Therefore, a need exists for an improved device for clamping structures together which is easy to handle, has substantially universal application in not being limited by the shape of the structures, and will quickly and simply provide a constant, controlled clamping force.
SUMMARY OF THE INVENTION
The present invention provides a pneumatic clamping device designed to satisfy the aforementioned needs. The device is preferably portable, can be installed at a previously drilled fastener hole very quickly and is capable of exerting a constant controlled force for clamping two or more plies or sheets of material, such as metal, together. The constant clamping force is sufficient to prevent or minimize the formulation and disposition of chips and burrs of metal at the interface of two or more parts when fastener holes are drilled through the parts adjacent to the region of application of the clamping force. The pneumatic device is small, independently operated, quick acting, and easily installed. It can be operated on "shop air" (readily available pressurized air). The air pressure can be regulated to deliver a constant clamping force even when the parts to be clamped are assembled with a viscous sealant material applied to their faying surfaces.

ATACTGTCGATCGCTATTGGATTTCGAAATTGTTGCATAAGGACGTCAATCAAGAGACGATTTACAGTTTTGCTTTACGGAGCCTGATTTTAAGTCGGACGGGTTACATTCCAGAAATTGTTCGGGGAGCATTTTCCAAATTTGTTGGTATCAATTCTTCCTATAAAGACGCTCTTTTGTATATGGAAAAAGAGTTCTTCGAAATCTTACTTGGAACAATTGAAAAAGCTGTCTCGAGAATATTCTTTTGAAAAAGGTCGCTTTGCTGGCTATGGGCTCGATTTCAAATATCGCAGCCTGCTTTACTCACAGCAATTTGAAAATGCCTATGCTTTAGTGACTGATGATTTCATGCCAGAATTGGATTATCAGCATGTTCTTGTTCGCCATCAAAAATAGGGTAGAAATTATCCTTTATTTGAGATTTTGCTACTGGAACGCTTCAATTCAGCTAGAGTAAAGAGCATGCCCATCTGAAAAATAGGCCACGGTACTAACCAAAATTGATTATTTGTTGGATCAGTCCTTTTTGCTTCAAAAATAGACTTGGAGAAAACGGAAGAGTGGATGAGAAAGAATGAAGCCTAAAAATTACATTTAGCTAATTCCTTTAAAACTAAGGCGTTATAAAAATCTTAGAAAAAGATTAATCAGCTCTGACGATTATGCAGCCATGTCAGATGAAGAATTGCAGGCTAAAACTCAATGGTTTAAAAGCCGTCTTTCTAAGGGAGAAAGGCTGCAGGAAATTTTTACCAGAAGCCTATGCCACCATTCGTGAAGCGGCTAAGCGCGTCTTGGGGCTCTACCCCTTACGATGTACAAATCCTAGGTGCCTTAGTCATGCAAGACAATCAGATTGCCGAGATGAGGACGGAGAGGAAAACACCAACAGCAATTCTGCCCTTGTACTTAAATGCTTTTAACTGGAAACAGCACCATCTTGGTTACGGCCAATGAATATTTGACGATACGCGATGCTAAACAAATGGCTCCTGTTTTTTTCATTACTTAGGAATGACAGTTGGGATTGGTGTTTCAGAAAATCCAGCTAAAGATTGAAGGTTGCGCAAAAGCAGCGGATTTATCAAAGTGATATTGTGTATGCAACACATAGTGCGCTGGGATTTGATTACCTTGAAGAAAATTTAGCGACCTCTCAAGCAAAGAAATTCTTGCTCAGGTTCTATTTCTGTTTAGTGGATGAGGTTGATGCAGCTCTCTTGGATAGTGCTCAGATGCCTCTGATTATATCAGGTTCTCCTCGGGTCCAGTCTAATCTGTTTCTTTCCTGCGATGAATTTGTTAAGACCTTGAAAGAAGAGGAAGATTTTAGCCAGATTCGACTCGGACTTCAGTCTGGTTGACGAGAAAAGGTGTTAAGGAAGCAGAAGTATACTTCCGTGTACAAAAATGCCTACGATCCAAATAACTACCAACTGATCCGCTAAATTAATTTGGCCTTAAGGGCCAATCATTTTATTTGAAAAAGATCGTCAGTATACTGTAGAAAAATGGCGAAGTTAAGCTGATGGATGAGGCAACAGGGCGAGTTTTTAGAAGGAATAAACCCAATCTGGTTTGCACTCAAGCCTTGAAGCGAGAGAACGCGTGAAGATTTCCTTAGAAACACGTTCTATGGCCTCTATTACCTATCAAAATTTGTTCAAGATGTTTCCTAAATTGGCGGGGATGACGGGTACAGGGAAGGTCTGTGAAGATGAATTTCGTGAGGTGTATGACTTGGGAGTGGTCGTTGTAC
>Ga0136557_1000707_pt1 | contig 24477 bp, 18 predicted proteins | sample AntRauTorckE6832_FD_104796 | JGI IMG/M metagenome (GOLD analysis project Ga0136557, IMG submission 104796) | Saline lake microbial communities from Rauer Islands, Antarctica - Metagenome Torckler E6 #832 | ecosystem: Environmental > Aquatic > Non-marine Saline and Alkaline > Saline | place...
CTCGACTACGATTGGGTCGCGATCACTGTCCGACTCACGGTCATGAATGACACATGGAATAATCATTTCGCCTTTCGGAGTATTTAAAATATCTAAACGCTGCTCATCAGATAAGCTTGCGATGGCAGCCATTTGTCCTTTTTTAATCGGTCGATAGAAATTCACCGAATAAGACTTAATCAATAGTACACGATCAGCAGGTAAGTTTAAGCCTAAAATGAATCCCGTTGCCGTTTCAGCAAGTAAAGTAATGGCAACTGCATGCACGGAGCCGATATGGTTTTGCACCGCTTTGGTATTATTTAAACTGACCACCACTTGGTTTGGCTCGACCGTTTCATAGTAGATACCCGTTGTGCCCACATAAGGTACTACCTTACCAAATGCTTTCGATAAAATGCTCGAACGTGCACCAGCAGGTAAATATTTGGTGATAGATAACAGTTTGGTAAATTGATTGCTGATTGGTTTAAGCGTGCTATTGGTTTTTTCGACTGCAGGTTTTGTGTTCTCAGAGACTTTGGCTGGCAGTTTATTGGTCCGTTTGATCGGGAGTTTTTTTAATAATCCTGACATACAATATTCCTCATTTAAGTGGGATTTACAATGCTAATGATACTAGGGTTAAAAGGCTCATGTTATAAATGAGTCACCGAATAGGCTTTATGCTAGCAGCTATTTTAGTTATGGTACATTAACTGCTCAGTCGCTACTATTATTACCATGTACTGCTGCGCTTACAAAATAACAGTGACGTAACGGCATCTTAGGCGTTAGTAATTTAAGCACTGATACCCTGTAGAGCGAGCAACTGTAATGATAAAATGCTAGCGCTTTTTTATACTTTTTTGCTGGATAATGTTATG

Accordingly, the present invention provides a pneumatic clamping device for clamping together a plurality of sheets of material undergoing some manufacturing operation. The device comprises the combination of: (a) a cylinder defining a pneumatic chamber therein and an elongated central bore; (b) a piston having an elongated shaft, a head on one end of the shaft and a clamping foot on an opposite end of the shaft, with the piston head disposed for translatory movement within the chamber, the piston shaft extending through and movable along the central bore of the cylinder upon movement of the piston head, and the piston foot disposed outside of the cylinder and movable toward and away from the cylinder upon corresponding movement of the piston head and shaft; (c) means disposed in the chamber at a first side of the piston head and biasing the head for movement in a first direction to a first position wherein the piston shaft is substantially extended from the cylinder and the piston foot is disposed remote from the cylinder, allowing sufficient clearance for insertion of the foot through aligned holes in the plurality of adjacent sheets of material; and (d) a source of pressurized air connected to the chamber of the cylinder at a second, opposite side of the piston head and actuatable for forcibly moving the piston head against the biasing means wherein the piston shaft is substantially retracted into the cylinder and the piston foot is disposed adjacent to, but spaced from, the cylinder, forcibly clamping the sheets therebetween. The device further includes a positioning pin attached to the cylinder adjacent the elongated piston shaft and extending generally parallel thereto outside of the cylinder.